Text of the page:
McCombs million-dollar investor takes fresh look at marketing

Jahnavi Muppaneni

Robert Malcolm, executive in residence at the McCombs School of Business, recently donated $1 million to the marketing department to help fund new research and technological techniques. 

The fundamental principles of marketing have remained the same, but the practice is rapidly changing, Malcolm said. The money he donated will go toward creating an endowed chair in marketing innovation position to keep students and faculty on track with the latest advances. 

Malcolm said he envisions the new chair to be a pioneer in the field with groundbreaking ideas.

“You need to live in two worlds at the same time,” Malcolm said. “You need to be in the world of today … and you need have one foot leading into the future for tomorrow.” 

Malcolm said he found his calling in marketing as a junior at the University of Southern California, where he took his first brand management class.  

Malcolm completed his Master of Business Administration at USC and joined Proctor & Gamble upon graduation. There he led marketing, brand management, sales and innovation functions for more than 75 brands in more than 40 countries.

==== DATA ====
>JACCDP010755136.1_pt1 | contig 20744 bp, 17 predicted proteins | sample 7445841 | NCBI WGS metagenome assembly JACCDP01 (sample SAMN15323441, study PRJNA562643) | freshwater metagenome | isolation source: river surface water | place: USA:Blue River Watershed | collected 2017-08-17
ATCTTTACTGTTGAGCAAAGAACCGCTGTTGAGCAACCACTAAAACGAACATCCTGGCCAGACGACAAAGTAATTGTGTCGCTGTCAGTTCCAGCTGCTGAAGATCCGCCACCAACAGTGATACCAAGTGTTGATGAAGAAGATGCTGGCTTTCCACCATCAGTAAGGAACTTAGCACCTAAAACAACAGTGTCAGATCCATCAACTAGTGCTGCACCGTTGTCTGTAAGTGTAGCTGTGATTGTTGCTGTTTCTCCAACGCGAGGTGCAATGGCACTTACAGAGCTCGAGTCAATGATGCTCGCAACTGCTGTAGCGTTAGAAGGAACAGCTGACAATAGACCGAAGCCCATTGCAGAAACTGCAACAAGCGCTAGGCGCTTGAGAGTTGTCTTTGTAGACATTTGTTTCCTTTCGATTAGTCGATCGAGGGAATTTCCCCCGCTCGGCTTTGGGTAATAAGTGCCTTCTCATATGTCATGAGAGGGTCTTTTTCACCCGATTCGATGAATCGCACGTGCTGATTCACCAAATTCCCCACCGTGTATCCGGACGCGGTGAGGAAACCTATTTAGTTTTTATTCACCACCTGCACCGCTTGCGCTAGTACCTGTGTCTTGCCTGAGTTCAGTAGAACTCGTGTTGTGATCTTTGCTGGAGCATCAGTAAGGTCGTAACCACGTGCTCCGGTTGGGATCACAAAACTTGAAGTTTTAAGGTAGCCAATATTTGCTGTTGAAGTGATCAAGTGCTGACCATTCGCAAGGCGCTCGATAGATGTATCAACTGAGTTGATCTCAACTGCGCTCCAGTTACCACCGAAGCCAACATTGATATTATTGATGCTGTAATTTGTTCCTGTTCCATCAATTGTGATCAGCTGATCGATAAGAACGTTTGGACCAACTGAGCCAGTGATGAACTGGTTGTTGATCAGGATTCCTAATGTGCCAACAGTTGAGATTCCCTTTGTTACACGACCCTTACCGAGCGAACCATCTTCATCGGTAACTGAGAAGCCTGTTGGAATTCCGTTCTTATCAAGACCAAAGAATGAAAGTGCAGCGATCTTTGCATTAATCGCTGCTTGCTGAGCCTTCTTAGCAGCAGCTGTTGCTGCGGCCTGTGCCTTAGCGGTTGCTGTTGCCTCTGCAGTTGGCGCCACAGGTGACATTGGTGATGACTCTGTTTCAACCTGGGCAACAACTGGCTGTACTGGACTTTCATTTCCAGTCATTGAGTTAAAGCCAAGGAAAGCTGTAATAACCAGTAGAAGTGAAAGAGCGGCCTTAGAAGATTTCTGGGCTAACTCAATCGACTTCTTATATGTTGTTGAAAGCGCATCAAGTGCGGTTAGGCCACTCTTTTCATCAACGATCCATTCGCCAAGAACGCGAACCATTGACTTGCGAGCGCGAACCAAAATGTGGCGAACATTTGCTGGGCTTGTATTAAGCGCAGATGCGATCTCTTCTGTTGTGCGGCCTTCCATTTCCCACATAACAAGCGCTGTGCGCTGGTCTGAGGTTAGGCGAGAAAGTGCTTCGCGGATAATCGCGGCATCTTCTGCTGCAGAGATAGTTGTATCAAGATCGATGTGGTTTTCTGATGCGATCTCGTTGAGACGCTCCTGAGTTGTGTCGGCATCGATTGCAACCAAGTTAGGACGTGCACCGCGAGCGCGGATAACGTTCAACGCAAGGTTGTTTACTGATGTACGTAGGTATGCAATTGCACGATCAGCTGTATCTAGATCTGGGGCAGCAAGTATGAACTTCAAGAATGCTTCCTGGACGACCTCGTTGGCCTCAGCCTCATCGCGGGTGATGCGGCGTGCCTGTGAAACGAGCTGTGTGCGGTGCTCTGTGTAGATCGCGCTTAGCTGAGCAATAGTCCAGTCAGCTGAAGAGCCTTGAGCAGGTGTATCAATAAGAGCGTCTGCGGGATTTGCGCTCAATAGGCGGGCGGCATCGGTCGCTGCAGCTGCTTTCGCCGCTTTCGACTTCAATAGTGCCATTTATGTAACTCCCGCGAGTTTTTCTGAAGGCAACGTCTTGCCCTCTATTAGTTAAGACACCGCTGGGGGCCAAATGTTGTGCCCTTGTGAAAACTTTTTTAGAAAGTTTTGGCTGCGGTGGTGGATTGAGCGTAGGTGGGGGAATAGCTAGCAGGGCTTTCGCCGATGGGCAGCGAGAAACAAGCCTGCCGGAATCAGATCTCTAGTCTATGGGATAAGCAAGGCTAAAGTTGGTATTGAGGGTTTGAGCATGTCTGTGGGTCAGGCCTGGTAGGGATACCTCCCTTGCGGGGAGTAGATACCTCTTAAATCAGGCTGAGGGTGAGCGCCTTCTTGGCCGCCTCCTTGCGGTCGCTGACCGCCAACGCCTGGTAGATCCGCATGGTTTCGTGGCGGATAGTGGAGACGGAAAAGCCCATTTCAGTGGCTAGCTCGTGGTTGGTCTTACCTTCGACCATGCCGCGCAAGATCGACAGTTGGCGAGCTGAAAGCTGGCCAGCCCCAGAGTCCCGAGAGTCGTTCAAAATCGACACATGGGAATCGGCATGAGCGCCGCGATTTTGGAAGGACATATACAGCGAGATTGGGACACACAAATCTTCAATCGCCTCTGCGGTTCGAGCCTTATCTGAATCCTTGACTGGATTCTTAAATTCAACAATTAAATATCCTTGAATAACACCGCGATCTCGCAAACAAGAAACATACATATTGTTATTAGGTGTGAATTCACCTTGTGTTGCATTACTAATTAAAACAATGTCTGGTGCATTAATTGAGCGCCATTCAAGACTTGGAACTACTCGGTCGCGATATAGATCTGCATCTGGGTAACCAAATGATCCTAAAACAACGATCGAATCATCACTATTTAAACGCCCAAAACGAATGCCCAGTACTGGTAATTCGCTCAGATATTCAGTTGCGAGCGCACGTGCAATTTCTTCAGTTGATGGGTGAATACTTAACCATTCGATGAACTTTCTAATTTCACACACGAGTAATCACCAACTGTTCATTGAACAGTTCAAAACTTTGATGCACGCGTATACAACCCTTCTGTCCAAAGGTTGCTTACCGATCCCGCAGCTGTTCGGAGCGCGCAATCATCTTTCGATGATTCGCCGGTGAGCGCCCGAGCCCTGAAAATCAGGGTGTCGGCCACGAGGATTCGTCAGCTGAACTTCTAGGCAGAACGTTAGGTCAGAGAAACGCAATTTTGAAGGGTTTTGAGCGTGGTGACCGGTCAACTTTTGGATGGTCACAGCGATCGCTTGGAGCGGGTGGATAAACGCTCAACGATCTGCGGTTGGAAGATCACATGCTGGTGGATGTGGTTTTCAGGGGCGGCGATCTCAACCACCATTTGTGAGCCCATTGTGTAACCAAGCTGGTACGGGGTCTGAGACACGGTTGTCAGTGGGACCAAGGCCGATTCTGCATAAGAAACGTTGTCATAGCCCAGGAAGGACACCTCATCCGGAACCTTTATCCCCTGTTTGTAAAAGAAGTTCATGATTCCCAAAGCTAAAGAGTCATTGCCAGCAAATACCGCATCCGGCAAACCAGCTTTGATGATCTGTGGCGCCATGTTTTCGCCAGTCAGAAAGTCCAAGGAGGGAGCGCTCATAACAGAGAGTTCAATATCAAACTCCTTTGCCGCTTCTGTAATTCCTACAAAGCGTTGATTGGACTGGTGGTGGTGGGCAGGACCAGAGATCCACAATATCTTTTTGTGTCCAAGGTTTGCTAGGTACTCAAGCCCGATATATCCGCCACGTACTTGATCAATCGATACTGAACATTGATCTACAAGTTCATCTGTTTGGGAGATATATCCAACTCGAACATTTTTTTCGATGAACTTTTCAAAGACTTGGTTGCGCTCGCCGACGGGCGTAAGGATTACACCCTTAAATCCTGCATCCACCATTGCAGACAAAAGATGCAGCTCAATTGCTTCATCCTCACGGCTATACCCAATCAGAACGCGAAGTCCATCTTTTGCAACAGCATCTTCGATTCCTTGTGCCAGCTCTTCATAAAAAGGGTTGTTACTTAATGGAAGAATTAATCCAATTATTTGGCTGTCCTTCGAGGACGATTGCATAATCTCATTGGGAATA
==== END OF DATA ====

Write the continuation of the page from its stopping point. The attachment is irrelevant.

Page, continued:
“P&G at that time was at the top of list, and I was fortunate enough to talk my way into a job there,” Malcolm said.

Malcolm also worked for Diageo where he oversaw budgets worth billions of dollars. He later taught marketing at the Wharton School of the University of Pennsylvania and has actively served on different boards, such as Hershey’s and the American Marketing Association. Malcolm came to the McCombs Center for Consumer Insight and Marketing Solutions in 2013. 

Marketing administration professor Raji Srinivasan said she is optimistic about the future of marketing within McCombs because of Malcolm’s contributions. 

“Malcolm’s donation will go a long way investing in faculty and infrastructure to further scholarship and teaching,” Srinivasan said. 

Sweta Sridhar, marketing and economics sophomore, said there aren’t enough career and recruiting opportunities geared toward marketing students. She said this creates misconceptions that marketing is not as important as other business majors and there is not much demand for marketing students in the workforce.

Sridhar said she believes Malcolm’s contributions will bring visibility to the McCombs marketing program.  

“Malcolm’s efforts are definitely a great first step towards solving the root cause of the issue and changing the discouragement and stereotypes many marketing students face in the business school,” Sridhar said.